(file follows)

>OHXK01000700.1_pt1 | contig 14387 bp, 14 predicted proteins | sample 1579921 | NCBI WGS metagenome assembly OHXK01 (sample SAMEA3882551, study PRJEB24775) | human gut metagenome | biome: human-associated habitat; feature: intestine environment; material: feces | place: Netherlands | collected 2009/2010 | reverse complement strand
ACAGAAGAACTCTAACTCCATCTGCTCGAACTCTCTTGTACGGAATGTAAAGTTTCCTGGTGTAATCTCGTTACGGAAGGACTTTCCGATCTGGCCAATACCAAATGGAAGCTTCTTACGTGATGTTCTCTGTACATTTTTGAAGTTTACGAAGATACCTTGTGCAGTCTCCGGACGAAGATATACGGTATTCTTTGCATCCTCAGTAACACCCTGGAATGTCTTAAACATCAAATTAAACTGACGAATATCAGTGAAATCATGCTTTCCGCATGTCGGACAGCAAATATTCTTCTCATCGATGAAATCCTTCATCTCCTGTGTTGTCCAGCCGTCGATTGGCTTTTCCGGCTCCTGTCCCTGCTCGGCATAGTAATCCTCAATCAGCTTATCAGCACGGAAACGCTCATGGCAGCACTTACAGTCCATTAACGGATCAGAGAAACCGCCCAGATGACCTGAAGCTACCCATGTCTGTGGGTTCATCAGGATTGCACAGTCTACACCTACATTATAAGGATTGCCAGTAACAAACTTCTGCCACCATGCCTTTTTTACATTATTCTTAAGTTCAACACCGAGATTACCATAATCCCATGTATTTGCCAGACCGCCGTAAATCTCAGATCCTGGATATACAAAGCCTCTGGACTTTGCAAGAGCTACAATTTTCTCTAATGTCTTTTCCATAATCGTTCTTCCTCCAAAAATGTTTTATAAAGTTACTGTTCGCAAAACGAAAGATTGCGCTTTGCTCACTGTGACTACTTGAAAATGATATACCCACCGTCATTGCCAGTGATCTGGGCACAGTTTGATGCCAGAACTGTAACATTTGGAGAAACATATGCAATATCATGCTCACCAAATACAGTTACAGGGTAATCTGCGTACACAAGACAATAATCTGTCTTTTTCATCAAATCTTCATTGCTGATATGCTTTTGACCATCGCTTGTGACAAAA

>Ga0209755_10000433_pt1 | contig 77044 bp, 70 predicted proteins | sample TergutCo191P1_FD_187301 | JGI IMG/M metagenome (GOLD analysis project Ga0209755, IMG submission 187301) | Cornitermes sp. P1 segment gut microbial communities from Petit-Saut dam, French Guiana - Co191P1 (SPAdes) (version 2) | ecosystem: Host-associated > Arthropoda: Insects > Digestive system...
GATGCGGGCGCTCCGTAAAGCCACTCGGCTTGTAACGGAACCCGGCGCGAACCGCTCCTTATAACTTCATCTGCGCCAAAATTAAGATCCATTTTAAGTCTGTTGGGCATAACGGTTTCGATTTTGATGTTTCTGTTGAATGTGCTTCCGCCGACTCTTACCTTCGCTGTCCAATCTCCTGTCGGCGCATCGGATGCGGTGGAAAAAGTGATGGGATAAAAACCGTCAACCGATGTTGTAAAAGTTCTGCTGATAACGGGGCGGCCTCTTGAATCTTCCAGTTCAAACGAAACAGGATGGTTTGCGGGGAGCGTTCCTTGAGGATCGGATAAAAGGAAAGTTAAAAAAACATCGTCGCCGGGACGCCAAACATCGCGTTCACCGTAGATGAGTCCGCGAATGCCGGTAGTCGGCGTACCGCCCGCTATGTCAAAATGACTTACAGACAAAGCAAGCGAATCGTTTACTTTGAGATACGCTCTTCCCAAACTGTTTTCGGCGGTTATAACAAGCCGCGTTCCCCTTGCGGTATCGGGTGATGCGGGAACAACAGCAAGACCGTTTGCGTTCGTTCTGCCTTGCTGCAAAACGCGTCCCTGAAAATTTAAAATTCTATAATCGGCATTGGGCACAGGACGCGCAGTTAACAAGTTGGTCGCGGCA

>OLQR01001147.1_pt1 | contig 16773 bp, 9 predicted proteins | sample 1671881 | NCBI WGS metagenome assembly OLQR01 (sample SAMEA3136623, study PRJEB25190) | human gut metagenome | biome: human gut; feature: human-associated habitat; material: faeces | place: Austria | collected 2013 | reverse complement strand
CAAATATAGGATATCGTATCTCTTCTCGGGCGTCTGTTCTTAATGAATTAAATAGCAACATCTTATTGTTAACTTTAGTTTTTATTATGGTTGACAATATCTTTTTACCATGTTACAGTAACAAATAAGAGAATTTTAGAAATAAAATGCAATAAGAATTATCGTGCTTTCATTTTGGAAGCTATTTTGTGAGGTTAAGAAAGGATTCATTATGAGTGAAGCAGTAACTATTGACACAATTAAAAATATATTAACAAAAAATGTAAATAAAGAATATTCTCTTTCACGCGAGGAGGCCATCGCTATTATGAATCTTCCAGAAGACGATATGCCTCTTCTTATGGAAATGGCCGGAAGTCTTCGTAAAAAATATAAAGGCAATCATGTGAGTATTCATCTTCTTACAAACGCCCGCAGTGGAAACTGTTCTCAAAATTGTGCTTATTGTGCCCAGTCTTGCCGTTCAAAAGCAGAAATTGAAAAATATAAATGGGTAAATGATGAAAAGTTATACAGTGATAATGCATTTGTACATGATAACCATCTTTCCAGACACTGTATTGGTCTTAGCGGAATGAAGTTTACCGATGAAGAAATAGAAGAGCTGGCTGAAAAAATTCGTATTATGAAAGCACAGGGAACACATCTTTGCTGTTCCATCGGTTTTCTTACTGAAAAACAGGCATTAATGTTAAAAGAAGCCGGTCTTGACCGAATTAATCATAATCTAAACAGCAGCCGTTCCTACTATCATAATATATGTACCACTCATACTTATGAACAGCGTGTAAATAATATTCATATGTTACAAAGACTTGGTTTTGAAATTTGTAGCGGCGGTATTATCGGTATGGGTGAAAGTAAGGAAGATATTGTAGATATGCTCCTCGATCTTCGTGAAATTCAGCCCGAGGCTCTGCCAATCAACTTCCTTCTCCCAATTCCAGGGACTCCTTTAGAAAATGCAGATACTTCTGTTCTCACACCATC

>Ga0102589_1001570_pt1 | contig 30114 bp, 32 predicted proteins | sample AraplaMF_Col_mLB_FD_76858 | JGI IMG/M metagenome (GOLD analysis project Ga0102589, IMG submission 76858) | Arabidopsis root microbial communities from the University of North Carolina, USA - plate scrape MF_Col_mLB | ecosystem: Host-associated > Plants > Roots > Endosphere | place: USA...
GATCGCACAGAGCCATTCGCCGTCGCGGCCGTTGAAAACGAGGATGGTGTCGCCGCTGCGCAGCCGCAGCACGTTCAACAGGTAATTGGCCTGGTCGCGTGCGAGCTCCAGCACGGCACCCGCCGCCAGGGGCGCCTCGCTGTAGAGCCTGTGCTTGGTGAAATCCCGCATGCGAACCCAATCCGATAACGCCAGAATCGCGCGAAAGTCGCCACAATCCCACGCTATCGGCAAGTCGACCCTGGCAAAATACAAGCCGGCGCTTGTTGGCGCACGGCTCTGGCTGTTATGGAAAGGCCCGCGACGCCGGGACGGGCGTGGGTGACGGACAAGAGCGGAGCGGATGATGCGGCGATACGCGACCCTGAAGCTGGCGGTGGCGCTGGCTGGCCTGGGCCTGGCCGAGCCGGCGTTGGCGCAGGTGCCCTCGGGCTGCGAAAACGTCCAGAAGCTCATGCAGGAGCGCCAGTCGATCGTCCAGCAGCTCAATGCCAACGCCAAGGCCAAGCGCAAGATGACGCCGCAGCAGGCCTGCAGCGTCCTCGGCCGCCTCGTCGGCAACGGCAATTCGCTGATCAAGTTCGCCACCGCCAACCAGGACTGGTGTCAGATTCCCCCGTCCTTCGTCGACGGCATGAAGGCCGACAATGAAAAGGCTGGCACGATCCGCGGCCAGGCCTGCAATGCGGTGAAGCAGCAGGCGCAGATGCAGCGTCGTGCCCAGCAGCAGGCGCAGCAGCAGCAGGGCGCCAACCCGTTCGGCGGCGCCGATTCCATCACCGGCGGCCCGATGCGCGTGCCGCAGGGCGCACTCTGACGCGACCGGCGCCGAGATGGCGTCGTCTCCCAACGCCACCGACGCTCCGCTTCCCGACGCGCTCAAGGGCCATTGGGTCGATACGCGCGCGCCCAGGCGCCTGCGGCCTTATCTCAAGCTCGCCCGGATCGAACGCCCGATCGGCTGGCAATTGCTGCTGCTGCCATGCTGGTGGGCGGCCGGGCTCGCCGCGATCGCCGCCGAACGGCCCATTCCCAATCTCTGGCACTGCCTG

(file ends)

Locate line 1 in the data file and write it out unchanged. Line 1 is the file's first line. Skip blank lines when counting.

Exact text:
>OHXK01000700.1_pt1 | contig 14387 bp, 14 predicted proteins | sample 1579921 | NCBI WGS metagenome assembly OHXK01 (sample SAMEA3882551, study PRJEB24775) | human gut metagenome | biome: human-associated habitat; feature: intestine environment; material: feces | place: Netherlands | collected 2009/2010 | reverse complement strand